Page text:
A woman accused of murdering an Elong Elong man and feeding his body to pigs has been found not guilty.
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Kylie So, 50, sat in the dock wearing a string of white rosary beads as Justice Mark Ierace returned his verdict at the Supreme Court on Friday, November 10 in Sydney after a marathon eight-week trial in Dubbo.
The verdict will provide little closure for the family of 71-year-old grandfather Robert Dickie seven years after he went missing from his Wattle Road home in June 2016.
"Bulls--t," a cry from the gallery could be heard as the judge concluded his verdict.
Mr Dickie, a twice-married father-of-seven, was described by those who were close to him as a "homebody", "animal lover" and "man of routine" who loved his red Shelby Mustang.
However, there was an undercurrent of his life that he kept private from his loved ones including allegations of sexual assault, engagement of sex workers and regular interactions with Dubbo's drug underbelly.
Although no trace of his body has been found, Justice Ierace said the evidence before the court was enough to conclude he had died and offered condolences to Mr Dickie's family and friends.
"The trial has been a difficult experience for his family ... not least because there were revelations about his lifestyle which did not reflect well on him," he said.
As Justice Ierace walked through all the evidence presented during the trial, Ms So - who has been in custody since her extradition to Australia in 2020 - was assisted by a Vietnamese interpreter.
The former sex worker was born in Cambodia, but her family moved to Vietnam to escape the Pol Pot regime while she was a child. In the 1990s the family migrated to New Zealand where Ms So eventually underwent gender reassignment surgery.
She was a regular visitor to Australia and, in 2011, met Mr Dickie while she was working in Dubbo. The two rekindled their connection online in 2016 and Mr Dickie eventually invited Ms So to Elong Elong with promises of marriage.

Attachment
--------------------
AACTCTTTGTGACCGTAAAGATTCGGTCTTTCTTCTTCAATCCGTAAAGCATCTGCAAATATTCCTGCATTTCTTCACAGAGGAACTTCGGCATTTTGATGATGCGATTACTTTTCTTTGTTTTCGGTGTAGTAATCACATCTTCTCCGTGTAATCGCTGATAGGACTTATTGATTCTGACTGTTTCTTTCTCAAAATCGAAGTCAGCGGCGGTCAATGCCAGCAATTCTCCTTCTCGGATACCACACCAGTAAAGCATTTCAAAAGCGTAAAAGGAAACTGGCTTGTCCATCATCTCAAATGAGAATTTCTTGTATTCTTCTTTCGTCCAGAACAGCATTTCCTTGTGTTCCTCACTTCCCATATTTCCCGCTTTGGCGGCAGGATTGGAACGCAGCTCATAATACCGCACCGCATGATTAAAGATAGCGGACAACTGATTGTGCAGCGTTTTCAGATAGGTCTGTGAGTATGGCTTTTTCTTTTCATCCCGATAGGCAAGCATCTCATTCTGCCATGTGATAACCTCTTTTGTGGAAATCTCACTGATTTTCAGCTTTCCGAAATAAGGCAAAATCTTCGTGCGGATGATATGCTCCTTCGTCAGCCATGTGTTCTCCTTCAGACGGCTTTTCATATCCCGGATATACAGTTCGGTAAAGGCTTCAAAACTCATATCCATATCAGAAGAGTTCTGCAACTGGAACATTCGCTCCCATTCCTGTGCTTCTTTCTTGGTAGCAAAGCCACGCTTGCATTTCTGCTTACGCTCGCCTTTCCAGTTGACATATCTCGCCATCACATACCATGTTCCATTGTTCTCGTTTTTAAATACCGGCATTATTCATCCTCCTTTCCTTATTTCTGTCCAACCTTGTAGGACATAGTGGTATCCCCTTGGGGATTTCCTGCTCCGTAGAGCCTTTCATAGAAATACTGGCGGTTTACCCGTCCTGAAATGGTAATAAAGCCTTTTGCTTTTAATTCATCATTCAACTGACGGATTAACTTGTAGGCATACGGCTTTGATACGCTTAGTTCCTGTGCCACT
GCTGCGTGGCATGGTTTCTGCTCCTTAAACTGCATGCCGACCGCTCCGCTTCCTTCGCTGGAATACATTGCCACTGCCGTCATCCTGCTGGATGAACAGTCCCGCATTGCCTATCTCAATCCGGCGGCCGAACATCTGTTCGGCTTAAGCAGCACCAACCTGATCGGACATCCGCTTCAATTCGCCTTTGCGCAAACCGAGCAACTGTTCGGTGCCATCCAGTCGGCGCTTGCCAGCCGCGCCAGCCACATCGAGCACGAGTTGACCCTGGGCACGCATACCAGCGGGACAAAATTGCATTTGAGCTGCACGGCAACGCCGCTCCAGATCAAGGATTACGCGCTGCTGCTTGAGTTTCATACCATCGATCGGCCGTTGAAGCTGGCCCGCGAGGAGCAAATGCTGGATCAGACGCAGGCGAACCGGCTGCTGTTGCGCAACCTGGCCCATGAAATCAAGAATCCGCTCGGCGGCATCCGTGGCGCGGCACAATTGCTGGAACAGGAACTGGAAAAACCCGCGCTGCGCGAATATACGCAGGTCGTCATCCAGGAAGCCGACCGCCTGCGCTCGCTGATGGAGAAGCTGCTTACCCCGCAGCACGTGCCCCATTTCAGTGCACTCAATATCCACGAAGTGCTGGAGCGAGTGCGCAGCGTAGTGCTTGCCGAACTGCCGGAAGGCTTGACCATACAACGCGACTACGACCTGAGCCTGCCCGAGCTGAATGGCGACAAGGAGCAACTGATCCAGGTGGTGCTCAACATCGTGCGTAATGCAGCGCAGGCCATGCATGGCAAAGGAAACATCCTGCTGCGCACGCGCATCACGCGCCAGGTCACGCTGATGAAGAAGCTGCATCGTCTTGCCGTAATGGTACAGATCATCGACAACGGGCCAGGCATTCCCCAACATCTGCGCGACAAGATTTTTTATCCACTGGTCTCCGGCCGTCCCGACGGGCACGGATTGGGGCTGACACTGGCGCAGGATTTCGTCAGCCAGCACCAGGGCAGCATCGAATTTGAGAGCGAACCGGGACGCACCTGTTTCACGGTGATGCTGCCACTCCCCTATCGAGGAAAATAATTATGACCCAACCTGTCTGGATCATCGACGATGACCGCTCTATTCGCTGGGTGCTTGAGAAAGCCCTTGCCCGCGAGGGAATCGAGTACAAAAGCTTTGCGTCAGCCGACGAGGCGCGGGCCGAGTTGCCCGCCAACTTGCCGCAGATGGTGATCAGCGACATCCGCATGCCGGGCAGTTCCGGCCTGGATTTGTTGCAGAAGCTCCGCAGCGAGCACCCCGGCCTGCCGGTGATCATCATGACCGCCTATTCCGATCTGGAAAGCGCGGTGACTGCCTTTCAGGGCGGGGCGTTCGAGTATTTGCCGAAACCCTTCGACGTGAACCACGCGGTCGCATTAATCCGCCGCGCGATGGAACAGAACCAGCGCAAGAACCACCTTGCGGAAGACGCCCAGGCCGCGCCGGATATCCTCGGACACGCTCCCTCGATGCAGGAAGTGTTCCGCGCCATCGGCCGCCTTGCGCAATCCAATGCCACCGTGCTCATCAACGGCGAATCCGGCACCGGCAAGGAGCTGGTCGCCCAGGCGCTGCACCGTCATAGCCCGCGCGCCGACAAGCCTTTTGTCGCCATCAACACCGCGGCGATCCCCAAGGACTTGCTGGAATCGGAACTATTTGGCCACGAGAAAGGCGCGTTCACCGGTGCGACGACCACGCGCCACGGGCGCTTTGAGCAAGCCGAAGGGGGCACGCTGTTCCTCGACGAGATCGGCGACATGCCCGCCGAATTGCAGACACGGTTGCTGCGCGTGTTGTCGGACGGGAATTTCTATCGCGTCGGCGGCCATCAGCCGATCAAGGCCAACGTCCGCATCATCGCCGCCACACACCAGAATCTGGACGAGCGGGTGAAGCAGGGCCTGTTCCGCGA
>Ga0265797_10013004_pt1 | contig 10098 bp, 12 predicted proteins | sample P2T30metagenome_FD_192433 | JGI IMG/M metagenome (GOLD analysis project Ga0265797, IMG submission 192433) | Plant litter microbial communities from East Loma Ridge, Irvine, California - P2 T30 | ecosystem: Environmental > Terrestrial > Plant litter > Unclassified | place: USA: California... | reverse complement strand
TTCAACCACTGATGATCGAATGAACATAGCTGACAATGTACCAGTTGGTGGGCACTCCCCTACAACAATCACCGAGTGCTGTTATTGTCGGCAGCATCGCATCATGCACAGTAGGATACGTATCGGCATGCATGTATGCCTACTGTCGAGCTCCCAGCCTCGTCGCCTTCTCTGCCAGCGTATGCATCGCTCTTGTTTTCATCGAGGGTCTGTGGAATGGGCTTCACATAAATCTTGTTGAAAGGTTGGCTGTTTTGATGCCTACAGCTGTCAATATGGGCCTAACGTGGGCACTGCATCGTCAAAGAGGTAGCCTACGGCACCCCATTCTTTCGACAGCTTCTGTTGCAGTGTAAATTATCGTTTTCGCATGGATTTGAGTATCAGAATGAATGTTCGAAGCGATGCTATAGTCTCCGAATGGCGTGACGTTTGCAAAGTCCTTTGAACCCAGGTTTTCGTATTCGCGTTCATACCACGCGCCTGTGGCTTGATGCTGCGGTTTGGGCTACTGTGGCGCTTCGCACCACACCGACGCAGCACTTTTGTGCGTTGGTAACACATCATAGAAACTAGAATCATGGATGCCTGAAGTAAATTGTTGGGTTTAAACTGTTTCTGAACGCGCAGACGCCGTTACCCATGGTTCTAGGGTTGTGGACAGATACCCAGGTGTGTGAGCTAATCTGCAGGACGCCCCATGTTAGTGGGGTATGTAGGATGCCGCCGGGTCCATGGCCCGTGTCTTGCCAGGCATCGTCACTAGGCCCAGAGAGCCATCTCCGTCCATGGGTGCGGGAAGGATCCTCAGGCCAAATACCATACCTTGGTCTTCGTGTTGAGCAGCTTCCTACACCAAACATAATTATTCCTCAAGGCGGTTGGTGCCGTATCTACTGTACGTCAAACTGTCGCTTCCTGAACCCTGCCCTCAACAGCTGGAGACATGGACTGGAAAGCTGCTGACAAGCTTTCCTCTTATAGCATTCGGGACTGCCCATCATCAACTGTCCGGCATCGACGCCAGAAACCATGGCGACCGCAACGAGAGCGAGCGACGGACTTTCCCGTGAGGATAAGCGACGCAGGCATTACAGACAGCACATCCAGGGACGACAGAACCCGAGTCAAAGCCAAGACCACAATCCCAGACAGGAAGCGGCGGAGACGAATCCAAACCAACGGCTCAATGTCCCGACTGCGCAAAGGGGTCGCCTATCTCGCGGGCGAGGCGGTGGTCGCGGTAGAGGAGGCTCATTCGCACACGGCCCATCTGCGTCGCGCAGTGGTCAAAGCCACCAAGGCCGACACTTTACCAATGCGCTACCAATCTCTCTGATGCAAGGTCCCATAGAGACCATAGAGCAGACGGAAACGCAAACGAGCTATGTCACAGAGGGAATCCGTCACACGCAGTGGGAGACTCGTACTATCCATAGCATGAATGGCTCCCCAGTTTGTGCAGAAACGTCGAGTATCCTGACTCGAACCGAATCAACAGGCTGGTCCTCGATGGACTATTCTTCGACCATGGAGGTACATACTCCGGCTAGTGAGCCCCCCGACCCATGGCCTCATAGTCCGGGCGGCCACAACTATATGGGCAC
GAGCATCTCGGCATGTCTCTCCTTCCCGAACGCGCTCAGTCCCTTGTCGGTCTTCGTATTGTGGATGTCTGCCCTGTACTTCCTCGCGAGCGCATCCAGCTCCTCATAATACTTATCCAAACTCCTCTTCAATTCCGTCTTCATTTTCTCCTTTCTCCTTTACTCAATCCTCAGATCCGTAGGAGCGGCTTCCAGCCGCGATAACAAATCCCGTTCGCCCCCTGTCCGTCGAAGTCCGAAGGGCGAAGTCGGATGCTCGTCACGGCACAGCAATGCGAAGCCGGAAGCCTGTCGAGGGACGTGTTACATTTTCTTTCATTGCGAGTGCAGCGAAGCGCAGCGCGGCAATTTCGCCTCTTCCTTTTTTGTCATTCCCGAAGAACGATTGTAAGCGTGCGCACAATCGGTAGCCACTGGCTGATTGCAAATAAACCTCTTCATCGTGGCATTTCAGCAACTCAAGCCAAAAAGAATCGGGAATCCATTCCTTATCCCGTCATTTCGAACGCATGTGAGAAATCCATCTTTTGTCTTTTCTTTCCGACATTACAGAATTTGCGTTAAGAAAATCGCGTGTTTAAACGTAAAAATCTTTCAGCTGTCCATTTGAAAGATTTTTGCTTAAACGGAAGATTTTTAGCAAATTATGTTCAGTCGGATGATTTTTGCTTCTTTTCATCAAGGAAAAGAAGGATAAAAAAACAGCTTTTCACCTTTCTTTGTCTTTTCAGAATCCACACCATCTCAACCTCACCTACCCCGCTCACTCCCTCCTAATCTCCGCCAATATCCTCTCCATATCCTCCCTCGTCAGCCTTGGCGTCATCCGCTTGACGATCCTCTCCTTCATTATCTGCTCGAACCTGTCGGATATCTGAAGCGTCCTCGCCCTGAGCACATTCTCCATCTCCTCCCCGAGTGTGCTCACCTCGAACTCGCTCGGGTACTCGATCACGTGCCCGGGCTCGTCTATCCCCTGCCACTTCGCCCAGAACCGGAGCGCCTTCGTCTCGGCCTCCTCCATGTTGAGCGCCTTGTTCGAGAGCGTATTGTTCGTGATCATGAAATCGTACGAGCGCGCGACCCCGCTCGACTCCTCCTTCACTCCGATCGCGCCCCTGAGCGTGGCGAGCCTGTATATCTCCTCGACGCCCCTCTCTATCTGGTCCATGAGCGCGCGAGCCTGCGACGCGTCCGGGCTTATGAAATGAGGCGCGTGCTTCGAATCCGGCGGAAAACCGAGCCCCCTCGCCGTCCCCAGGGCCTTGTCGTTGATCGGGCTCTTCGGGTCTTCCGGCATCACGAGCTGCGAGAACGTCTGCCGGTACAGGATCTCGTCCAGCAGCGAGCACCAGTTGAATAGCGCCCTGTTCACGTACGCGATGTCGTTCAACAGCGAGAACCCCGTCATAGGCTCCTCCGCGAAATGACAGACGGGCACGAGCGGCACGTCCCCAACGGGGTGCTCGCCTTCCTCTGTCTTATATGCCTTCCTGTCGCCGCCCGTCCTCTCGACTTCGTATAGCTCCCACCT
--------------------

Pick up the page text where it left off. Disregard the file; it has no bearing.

Ms So arrived in Australia just days before Mr Dickie was reported missing by his sister.
The Crown alleged at some point following a visit to a neighbour on June 14, 2016, Mr Dickie told Ms So she could not stay with him despite his prior promises of marriage.
"[The crown case is] this so enraged her that she fatally assaulted him in his bedroom," Justice Ierace said, as he read his verdict.
"She disposed of his body in unknown means, most likely by feeding his body to the pigs and pitbull terriers that he kept on his property.
"I consider it unlikely the accused could have disposed of Mr Dickie's body ... without leaving traces of having done so."
Email transcripts read in court reveal, in the months leading up to Ms So's arrival in Australia, Mr Dickie had invited a number of women from overseas to travel to Elong Elong to be with him.
The court also heard Mr Dickie regularly exchanged drug money for sex with a number of women from the Dubbo area after the breakdown of his fourth long-term relationship.
Crown prosecutor Liam Shaw said these tendencies suggest Mr Dickie likely would have kicked Ms So out.
"I'm satisfied these alleged tendencies are established, the evidence of his behaviour was underscored by his assertion to the effect," he said.
"It is likely that at some point Mr Dickie told the accused she would not be staying long with him but she would have to leave, however, it was unprecedented for Mr Dickie to introduce one of his female guests to a friend."
In 2017, police found evidence of a "significant bloodshed event" and clean-up in the bedroom of Mr Dickie's home. Blood staining was found on the underlay of the carpet, on the bed frame and mattress and on three walls in the bedroom.
However, no blood was found anywhere else in the house, except for a drop on the screen of an iPad. No traces of his body were found despite extensive searches.
Justice Ierace said he "does not accept" the blood evidence as proof of expiration.
"I cannot eliminate the possibility that the blood stains were due to an earlier incident unrelated to his disappearance," he said.
"There was no expert evidence [of the animals eating Dickie's body]... If Dickie's body was devoured by animals there was no sign of teeth or bones despite forensic investigation of the dog and pig pens."
Defence counsel Ian Nash said the Crown's case could not prove Ms So's guilt beyond reasonable doubt nor rule out her version of events that Mr Dickie told her he was "going to a party" and would be "back by 10pm". He said Ms So has no history of violence.
Justice Ierace agreed, he said if Mr Dickie was planning on meeting up with a person or persons who had criminal intentions he might lie to the accused about where he was going.
He said Ms So's behaviour the day after Mr Dickie's disappearance proved she was expecting to stay in Australia long term and her attempt to call Mr Dickie with a phone she bought was "consistent with her innocence".
"There is a reasonable possibility the accused's version of events is accurate," he said.
"Mr Dickie has had associations with multiple local people who had long term issues with drug use and association with criminals."
With the not guilty verdict, mystery still remains - what happened to Robert Dickie?
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